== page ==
Taxonomic History (provided by Barry Bolton, 2017)
Distribution:Indomalaya Region: AsiaNearctic Region: Alabama
, Baja California Sur
, New Mexico
, North America
, North Carolina
, South Carolina
, United StatesNeotropical Region: Americas
, Central America
, Costa Rica
, El Progreso
, El Salvador
, La Libertad
, Mato Grosso do Sul
, Michoacán de Ocampo
, New Providence
, Pinar del Río
, South America
, Trinidad and Tobago
, ZacapaPalearctic Region: Georgia
, Western Asia
occurs from southeastern United States (as far north along the eastern seaboard as New Jersey) west to southern California, and south through Mexico and Central America to Panama. Populations also occur in Cuba and the Bahamas.
s exhibits diversity in its choice of nesting sites. While it shows a preference for dead stalks or culms of herbaceous plants, it will also nest in dead twigs or branches of shrubs and trees in some localities.By state, the Nearctic nest-site records are from the following plants (Ward, 1985):
The number of functional queens in a colony varies widely. The majority of P. pallidus nests which Ward (1985) dissected from Texas and Florida were queenless or monogynous, but sometimes larger numbers of mated, dealate queens cohabited (up to a maximum of 22). Since P. pallidus colonies are often polydomous, the number of queens per colony may be higher. P. pallidus alates have been collected in every month of the year, indicating that mating occurs in more than one season.California This species is relatively uncommon in southern California, and usually associated with woody shrubs or trees. In
California nests have been found in dead branches of Hyptis emoryi, Acacia greggii and Baccharis salicifolia.
- Florida: Ambrosia artemisiifolia, Andropogon, Bidens, Cladium jamaicense, Uniola paniculata.
- Georgia: Callicarba.
- Texas: Baccharis, Heterotheca subaxillaris, Iva ciliata, Melia azedarach, Prunus, Ptelea trijoliata, Uniola paniculata.
- Arizona: Gossypium thurberi, Quercus emoryi, Q. oblongifolia.
- California: Acacia greggii, Hyptis emoryi; also Baccharis salicifolia.
- median clypeal lobe laterally angled
- eye moderately elongate (REL2 0.53-0.65), and notably exceeding scape length (SL/EL 0.68-0.85)
- minimum distance between frontal carinae less than basal width of scape (MFC < 0.025)
- vertex with coriarious-punctulate sculpture
- pubescence moderately dense on abdominal tergite IV
- standing pilosity sparse, lacking on mesonotum and propodeum
This is the most common and widespread member of the pallidus
group in North and Central America. P. pallidus
shows considerable geographical variation in size, sculpture, and body proportions. However the workers are consistently orange-brown in color, with contiguous frontal carinae (MFC < 0.025), moderately long eyes (REL2 > 0.52), and (at least weakly) coriarious-punctulate sculpture on the vertex. No other Nearctic species possesses this combination of characters.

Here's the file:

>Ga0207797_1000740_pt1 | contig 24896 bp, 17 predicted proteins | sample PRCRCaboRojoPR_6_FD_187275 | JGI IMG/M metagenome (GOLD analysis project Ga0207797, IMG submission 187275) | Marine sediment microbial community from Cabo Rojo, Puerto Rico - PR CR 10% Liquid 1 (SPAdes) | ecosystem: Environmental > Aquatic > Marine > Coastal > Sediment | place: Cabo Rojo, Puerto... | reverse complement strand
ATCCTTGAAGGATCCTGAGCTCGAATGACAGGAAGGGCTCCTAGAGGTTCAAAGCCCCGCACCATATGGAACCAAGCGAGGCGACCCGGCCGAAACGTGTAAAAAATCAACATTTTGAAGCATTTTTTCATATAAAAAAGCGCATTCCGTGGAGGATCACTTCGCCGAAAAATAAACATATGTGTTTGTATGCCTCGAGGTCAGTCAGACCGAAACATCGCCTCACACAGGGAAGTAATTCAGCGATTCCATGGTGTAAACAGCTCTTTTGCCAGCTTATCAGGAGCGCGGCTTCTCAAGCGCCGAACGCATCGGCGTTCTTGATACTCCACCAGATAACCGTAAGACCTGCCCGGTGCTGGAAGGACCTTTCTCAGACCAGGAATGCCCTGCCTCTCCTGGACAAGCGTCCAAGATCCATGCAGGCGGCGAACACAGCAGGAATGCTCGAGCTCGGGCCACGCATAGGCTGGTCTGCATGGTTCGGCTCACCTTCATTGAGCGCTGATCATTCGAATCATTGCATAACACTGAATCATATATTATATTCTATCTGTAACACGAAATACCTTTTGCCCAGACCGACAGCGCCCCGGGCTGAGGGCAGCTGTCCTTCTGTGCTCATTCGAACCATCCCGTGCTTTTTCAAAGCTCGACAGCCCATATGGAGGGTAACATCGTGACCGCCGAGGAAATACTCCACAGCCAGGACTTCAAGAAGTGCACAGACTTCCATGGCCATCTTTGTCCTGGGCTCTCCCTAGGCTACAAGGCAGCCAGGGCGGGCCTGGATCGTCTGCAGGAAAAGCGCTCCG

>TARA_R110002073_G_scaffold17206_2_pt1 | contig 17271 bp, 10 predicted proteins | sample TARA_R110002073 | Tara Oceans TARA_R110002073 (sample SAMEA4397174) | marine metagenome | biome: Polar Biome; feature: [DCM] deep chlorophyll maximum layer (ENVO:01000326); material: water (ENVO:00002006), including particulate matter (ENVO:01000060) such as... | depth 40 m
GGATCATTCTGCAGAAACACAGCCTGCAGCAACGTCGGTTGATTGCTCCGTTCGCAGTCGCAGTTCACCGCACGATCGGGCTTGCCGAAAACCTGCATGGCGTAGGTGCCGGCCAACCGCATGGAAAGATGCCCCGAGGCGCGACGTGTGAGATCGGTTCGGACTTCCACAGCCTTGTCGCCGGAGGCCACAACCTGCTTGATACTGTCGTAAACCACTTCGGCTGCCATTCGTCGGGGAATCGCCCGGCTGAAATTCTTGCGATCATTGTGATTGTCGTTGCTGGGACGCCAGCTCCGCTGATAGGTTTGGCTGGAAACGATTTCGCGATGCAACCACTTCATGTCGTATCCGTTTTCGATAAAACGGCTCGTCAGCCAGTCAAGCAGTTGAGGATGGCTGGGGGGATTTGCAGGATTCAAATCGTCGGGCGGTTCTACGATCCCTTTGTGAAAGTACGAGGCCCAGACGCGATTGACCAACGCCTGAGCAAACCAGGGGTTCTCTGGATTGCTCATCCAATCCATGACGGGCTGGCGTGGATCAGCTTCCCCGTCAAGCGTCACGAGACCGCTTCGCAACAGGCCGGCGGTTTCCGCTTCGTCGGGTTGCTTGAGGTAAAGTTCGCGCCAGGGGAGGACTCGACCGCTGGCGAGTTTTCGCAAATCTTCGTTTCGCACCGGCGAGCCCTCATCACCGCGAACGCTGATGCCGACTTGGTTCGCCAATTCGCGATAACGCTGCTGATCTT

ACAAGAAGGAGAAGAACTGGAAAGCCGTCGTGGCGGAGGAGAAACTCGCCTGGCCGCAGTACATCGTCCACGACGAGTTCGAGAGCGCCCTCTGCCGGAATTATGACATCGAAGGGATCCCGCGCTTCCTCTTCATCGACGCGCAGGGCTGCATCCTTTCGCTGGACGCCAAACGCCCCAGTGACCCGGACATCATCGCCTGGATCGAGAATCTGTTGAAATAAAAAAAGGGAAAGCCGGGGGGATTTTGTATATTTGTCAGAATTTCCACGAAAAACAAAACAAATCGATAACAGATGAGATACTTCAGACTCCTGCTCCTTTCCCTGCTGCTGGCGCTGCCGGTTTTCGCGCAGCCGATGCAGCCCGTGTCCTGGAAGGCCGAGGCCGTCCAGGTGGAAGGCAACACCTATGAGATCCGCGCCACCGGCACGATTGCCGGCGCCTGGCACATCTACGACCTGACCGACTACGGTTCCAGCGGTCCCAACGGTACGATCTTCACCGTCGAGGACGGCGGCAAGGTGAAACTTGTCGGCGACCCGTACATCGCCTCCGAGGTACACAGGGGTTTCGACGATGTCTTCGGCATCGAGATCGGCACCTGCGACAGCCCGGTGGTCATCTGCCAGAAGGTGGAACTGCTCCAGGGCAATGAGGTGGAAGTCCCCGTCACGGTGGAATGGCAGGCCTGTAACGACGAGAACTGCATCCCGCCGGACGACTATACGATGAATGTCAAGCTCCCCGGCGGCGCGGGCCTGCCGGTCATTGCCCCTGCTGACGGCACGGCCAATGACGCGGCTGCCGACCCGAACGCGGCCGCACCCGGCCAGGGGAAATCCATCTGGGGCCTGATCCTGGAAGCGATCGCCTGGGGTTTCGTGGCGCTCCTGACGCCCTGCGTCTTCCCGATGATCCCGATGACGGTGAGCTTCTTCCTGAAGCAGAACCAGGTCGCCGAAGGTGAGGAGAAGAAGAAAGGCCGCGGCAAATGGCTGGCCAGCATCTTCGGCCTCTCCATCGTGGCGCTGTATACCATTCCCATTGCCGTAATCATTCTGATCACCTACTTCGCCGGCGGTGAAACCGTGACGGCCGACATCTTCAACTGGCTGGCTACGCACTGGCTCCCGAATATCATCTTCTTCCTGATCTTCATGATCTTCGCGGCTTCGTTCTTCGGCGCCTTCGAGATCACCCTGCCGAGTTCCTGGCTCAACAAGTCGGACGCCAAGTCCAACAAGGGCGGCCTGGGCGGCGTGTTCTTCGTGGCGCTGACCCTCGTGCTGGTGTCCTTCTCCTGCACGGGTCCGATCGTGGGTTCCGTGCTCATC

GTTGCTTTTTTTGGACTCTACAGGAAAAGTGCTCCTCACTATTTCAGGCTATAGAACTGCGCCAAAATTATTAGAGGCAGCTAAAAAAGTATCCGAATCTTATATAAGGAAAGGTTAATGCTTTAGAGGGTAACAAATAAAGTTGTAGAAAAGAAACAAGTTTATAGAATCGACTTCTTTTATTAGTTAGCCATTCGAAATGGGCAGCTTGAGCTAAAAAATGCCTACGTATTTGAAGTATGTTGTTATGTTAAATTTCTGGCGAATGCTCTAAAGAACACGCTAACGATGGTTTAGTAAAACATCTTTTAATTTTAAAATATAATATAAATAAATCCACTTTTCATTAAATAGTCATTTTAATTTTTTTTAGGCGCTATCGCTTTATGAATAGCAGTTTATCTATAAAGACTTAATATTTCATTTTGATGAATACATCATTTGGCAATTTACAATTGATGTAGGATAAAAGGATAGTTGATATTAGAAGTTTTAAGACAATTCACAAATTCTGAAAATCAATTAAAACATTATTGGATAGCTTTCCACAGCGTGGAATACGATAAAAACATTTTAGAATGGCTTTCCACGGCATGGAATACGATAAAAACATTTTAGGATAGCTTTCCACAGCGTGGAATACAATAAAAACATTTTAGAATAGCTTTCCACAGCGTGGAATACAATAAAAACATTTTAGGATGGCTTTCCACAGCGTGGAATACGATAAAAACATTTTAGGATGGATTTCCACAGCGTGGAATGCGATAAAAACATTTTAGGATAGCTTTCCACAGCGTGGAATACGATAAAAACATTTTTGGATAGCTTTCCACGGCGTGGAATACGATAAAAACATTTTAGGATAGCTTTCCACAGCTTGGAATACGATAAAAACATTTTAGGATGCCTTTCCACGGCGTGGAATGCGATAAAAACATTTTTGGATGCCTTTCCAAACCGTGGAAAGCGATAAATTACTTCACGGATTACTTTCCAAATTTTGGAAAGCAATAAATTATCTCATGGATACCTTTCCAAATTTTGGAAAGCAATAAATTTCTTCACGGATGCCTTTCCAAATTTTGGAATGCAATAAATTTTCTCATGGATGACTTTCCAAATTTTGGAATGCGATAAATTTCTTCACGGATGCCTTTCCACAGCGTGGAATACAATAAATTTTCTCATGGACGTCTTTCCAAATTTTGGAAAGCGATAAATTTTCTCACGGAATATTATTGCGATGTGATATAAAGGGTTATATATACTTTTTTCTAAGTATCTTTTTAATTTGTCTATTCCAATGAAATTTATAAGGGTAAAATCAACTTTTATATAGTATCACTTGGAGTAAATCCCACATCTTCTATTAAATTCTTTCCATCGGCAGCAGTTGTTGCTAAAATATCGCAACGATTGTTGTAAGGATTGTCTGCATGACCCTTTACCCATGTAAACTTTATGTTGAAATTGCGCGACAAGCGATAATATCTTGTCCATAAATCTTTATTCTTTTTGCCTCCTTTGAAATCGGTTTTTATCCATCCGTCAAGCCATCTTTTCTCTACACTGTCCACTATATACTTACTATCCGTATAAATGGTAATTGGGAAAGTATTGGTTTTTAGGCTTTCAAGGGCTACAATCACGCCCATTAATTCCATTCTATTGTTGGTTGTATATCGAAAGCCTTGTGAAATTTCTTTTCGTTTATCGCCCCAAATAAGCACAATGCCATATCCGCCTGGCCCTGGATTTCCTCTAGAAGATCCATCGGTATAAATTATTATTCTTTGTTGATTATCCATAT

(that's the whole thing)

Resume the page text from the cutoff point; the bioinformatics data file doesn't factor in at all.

Blum, M. S.; Callahan, P. S. 1963. The venom and poison glands of Pseudomyrmex pallidus
(F. Smith). Psyche (Cambridge) 70: 69-74.
Peters, J. M. 1997. Microsatellite loci for Pseudomyrmex pallidus
(Hymenoptera: Formicidae). Molecular Ecology 6: 887-888.
Ward, P. S. 1985. The Nearctic species of the genus Pseudomyrmex
(Hymenoptera: Formicidae). Quaestiones Entomologicae 21: 209-246.
Taxonomic Treatment (provided by Plazi)
Ward, P. S., 2005, A synoptic review of the ants of California (Hymenoptera: Formicidae)., Zootaxa 936, pp. 1-68: -1, (download)
Wild, A. L., 2007, A catalogue of the ants of Paraguay (Hymenoptera: Formicidae)., Zootaxa 1622, pp. 1-55: 42, (download)
Specimen Habitat Summary
Found most commonly in these habitats: 132 times found in sand dunes, 8 times found in riparian woodland, 6 times found in mangrove, 5 times found in pine forest, 5 times found in roadside near mangrove, 4 times found in oak woodland, 3 times found in tropical dry forest, 0 times found in Mixed hardwood forest, 2 times found in Mojave desert wash, 3 times found in agricultural area, ...
Found most commonly in these microhabitats: 100 times ex Uniola culm, 17 times ex dead stalk Heterotheca, 9 times ex Baccharis twig, 9 times ex dead weed stalk, 4 times ex dead Uniola culm, 8 times ex weed stalk, 3 times ex dead Heterotheca stalk, 5 times ex Heterotheca stem, 4 times ex dead Cladium culm, 4 times ex grass stem, 3 times ex Willow, ...
Collected most commonly using these methods: 4 times search, 5 times ex dead sawgrass, 2 times sweeping, 1 times direct collection, 4 times hand collecting, 3 times malaise, 0 times beating vegetation, 2 times Nest in saw grass, 2 times Nest in saw grass stalk, 1 times Nest in twig above ground, 0 times On foliage of ash, ...
Elevations: collected from 1 - 2280 meters, 122 meters average
Type specimens: Lectotype of Pseudomyrmex pallidus: casent0902900
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